Another theme in the book that is explored quite well, and is one of my favorites, is the notion of looking beneath the surface. Perfect children and families are not what they seem and as such you gain new sympathy for the characters and their private pain. In the end, there is a bit of a climax and you are left wondering what was the cause of Jessamy’s pain, was it her internal struggle or is there something just a big magical to it that we can never know about? I like that, that it is open to interpretation.

The only reason I can’t give this a 5 is because of Jessamy’s tone of voice (seriously, how is she 8?), but other than that this book is amazing and when I write a post on favorite British authors, this book and author will be right on it.

Rating: ★★★★☆

Claire’s Favorite Line:

“Two hungry people should never make friends. If they do, they eat each other up. It is the same with one person who is hungry and another who is full: they cannot be real, real friends because the hungry one will eat the full one. You understand?”

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Have you read this book yet?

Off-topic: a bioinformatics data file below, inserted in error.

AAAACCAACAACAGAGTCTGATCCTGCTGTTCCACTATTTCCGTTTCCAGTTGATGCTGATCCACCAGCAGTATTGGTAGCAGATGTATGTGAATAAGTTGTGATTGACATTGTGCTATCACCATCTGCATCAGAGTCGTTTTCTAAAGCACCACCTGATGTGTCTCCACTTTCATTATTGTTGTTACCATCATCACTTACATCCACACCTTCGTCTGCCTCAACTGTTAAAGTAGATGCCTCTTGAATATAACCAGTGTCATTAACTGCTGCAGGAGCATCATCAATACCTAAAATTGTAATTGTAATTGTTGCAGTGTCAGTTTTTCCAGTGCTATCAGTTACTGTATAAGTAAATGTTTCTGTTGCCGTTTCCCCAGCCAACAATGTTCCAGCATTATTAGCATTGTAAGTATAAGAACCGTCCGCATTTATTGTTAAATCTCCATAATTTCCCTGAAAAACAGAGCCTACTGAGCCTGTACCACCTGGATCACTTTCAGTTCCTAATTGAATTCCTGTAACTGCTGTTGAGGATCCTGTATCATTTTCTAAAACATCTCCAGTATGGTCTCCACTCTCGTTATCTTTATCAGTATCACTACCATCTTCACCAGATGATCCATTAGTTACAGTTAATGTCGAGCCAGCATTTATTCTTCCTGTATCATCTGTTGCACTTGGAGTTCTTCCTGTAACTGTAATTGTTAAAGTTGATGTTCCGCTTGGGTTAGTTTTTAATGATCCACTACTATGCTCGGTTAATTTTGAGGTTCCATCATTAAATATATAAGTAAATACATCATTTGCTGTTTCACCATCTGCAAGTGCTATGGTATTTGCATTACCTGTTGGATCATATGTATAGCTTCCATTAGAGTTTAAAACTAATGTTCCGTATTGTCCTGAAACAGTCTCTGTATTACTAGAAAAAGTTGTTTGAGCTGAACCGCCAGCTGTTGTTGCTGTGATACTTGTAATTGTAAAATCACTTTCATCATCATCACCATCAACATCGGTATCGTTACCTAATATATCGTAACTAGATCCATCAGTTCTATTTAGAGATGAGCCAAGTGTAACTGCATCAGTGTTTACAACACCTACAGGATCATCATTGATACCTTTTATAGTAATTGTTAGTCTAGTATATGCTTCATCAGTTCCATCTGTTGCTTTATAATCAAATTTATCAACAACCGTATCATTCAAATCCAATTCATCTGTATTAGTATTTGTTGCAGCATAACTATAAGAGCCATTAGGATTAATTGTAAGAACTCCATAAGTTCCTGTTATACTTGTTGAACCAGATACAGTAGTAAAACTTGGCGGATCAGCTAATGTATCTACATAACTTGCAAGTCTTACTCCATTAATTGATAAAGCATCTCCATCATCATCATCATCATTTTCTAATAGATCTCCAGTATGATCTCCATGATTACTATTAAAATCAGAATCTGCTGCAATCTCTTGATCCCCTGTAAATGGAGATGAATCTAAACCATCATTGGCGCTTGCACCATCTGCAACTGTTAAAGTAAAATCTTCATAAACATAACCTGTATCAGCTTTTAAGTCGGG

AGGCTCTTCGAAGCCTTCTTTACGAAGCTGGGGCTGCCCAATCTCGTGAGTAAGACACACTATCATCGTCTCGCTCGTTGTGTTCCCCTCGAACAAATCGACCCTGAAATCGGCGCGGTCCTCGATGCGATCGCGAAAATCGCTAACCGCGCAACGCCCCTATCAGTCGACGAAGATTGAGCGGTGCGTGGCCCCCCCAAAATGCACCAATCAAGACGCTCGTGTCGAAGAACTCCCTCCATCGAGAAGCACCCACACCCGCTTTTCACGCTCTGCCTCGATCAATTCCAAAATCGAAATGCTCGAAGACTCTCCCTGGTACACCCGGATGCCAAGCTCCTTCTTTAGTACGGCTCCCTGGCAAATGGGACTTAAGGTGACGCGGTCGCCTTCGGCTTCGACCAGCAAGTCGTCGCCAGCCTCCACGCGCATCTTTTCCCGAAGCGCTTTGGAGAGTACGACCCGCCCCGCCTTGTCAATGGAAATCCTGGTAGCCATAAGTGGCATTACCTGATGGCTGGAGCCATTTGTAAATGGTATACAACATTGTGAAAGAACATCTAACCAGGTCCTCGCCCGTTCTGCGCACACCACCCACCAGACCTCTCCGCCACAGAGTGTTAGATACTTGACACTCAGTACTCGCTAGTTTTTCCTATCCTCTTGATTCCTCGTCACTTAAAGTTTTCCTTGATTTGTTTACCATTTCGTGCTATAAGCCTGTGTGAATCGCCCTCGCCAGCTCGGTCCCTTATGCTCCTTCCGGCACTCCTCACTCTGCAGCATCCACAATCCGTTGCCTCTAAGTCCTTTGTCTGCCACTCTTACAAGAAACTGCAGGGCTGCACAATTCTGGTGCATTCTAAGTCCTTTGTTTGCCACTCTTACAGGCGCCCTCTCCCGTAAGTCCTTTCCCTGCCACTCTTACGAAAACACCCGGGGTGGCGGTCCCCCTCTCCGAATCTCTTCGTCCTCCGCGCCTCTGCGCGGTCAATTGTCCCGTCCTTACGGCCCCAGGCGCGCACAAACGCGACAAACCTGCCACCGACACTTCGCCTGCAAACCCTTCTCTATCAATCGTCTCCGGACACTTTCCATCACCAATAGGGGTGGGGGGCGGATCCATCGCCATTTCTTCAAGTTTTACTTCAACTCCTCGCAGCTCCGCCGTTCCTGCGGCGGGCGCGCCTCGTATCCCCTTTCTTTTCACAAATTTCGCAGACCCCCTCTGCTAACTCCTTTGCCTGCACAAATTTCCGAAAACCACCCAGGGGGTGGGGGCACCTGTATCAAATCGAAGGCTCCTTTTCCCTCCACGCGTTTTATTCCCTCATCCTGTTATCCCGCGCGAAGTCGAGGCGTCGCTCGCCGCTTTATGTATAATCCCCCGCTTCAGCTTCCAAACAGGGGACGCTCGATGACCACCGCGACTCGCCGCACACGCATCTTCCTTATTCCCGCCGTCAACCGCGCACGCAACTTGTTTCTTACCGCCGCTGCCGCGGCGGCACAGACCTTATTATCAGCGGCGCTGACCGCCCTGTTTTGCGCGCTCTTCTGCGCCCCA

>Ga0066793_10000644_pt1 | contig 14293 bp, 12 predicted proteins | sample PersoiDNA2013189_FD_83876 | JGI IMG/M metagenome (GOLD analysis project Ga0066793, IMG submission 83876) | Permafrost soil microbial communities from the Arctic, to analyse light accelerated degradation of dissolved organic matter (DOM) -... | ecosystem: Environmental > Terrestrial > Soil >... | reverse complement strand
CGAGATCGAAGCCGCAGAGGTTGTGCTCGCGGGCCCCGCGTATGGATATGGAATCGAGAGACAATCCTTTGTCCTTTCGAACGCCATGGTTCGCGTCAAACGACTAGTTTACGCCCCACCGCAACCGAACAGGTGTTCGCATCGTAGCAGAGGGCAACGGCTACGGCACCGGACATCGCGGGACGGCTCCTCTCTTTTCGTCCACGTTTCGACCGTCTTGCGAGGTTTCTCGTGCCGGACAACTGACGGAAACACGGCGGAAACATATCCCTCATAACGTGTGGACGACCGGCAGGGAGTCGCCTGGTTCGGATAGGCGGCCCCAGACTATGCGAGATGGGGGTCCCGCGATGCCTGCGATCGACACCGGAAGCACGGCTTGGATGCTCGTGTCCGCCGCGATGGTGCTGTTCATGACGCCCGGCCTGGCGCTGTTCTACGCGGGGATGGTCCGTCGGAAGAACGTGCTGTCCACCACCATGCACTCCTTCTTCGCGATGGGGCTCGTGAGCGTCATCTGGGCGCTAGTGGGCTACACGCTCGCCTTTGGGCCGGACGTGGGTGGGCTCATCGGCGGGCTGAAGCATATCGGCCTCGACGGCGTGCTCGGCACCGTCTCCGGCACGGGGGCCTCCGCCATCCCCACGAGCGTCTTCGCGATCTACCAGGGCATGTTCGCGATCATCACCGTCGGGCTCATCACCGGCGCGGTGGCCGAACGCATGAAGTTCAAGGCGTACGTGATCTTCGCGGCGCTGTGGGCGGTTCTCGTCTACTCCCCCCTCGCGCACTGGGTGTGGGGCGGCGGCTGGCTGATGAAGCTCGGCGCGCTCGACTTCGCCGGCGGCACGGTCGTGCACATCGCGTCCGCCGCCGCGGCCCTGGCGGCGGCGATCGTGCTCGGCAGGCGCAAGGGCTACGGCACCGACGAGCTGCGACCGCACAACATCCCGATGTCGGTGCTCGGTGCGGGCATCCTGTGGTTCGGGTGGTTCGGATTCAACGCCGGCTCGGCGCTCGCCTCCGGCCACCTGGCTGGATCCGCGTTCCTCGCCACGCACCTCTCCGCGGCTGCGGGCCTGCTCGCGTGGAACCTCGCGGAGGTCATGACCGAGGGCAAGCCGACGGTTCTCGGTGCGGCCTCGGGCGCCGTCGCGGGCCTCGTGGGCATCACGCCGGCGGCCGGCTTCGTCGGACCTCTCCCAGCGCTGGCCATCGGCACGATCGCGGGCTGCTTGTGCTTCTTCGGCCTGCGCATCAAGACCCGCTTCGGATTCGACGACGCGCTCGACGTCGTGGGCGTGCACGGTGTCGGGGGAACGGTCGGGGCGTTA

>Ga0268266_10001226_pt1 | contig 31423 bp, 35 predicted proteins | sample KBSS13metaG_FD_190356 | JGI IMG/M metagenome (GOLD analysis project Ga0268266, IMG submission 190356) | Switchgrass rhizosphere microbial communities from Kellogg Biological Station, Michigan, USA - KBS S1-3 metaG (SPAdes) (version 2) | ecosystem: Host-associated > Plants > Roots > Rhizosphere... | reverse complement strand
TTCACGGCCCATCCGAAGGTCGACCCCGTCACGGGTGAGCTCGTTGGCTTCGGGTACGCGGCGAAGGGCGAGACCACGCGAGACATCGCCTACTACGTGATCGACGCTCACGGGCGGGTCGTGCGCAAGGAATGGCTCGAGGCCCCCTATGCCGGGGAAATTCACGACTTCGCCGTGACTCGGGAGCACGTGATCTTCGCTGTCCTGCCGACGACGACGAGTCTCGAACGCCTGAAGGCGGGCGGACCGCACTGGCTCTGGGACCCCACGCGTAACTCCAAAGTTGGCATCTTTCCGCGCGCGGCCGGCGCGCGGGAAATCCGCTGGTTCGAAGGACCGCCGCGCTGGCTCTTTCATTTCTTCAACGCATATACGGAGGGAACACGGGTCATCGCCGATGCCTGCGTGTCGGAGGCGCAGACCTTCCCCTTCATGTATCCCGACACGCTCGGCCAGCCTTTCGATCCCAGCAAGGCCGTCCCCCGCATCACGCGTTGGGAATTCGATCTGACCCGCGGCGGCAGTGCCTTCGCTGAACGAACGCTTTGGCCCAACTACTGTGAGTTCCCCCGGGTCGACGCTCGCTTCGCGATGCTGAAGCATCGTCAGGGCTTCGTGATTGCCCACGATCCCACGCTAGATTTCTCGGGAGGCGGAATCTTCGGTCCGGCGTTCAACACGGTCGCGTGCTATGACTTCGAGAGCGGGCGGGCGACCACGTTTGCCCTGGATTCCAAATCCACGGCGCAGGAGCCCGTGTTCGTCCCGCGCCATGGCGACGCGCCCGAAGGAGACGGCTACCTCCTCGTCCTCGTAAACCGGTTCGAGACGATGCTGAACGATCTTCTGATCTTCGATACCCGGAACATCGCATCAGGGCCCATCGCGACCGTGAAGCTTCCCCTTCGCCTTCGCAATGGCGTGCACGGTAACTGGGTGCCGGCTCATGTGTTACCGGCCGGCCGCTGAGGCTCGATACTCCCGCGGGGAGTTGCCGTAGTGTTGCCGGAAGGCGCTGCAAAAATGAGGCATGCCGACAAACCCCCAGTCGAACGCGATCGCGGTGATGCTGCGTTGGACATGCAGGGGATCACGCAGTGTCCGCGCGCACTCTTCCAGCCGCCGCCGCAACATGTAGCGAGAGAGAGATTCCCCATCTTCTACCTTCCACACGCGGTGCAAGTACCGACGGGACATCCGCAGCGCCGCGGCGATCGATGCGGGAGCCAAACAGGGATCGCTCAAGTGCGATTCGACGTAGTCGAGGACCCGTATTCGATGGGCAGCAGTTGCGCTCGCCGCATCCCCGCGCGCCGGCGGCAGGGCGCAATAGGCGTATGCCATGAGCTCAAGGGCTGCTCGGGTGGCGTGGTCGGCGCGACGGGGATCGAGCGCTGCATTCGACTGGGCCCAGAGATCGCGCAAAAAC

If you have, what did you think? If you haven’t, do you want to?

November’s Book Club choice is Claire’s and she chose…

Feel free to read along with us! 🙂

NameNikkixClaire

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About Claire (BWB)

It's Claire (aka Quirky) from Bitches With Books, an online book blog that serves up a healthy dose of book reviews, lists + literary madness.
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3 Responses to Bitches Book Club Review: The Icarus Girl

  1. Pingback: Claire x Nikki Review November 2015 | Bitches With Books

  2. moosha23 says:

    Oh The Icarus Girl sounds intriguing – I haven’t read anything like it before so I’d dive into that one just because of that. Hmm, I like characters who I can relate to, but I love characters who appear likeable but really, really aren’t – I think it’s genius.
    I think being so interested in young talent is really cool – I guess people don’t expect it from themselves either typically because of the learning curve writers tend to go through and the common belief that writers really succeed in their careers very much so later on in their writing lives if that makes sense.
    Still, I myself am astonished that she’s such an already successful literary figure at such a young age! Will keep my eyes open for this one.

    • Claire (BWB) says:

      It’s well worth it actually. She’s quite talented I think and I really want to read some of her other work! I’ve seen the book in Waterstones and around London actually and you can get it fairly cheap online (not amazon as Nikki would hate me if I advocated them) but Waterstones Marketplace.